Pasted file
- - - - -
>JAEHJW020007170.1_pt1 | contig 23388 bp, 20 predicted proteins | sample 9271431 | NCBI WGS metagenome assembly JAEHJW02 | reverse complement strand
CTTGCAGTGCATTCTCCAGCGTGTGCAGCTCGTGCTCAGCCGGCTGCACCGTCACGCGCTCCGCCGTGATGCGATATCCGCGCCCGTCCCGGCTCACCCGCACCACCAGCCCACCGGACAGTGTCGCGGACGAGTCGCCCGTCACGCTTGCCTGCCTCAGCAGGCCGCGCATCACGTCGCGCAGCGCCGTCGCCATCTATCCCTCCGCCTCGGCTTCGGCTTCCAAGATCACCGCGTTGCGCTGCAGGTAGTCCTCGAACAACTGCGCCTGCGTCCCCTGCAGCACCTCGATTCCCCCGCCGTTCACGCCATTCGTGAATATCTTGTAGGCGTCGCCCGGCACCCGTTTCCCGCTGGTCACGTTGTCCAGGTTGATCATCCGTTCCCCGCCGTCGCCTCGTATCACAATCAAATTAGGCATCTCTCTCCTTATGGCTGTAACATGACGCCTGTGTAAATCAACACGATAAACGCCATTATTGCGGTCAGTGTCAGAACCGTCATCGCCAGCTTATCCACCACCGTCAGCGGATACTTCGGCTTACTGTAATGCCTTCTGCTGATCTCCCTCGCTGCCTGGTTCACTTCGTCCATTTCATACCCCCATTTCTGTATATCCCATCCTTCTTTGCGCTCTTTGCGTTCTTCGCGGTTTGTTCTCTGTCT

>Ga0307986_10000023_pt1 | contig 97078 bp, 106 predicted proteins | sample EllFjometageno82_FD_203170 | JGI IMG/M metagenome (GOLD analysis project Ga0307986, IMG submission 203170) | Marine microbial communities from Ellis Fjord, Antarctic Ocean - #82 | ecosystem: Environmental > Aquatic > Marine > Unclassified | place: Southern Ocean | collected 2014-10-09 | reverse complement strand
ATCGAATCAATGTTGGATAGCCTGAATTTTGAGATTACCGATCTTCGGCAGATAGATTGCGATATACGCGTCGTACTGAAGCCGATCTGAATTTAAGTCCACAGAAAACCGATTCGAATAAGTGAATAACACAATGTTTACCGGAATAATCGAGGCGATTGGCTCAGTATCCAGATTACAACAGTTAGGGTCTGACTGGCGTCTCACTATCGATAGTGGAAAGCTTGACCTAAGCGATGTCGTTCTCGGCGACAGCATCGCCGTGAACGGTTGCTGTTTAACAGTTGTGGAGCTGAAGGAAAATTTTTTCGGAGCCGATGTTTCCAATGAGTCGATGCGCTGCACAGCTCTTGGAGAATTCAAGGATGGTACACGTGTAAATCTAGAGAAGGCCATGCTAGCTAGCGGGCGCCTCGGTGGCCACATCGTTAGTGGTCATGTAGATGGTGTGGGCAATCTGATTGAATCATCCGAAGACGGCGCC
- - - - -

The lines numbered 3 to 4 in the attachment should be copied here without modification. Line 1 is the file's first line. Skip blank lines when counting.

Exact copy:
>Ga0307986_10000023_pt1 | contig 97078 bp, 106 predicted proteins | sample EllFjometageno82_FD_203170 | JGI IMG/M metagenome (GOLD analysis project Ga0307986, IMG submission 203170) | Marine microbial communities from Ellis Fjord, Antarctic Ocean - #82 | ecosystem: Environmental > Aquatic > Marine > Unclassified | place: Southern Ocean | collected 2014-10-09 | reverse complement strand
ATCGAATCAATGTTGGATAGCCTGAATTTTGAGATTACCGATCTTCGGCAGATAGATTGCGATATACGCGTCGTACTGAAGCCGATCTGAATTTAAGTCCACAGAAAACCGATTCGAATAAGTGAATAACACAATGTTTACCGGAATAATCGAGGCGATTGGCTCAGTATCCAGATTACAACAGTTAGGGTCTGACTGGCGTCTCACTATCGATAGTGGAAAGCTTGACCTAAGCGATGTCGTTCTCGGCGACAGCATCGCCGTGAACGGTTGCTGTTTAACAGTTGTGGAGCTGAAGGAAAATTTTTTCGGAGCCGATGTTTCCAATGAGTCGATGCGCTGCACAGCTCTTGGAGAATTCAAGGATGGTACACGTGTAAATCTAGAGAAGGCCATGCTAGCTAGCGGGCGCCTCGGTGGCCACATCGTTAGTGGTCATGTAGATGGTGTGGGCAATCTGATTGAATCATCCGAAGACGGCGCC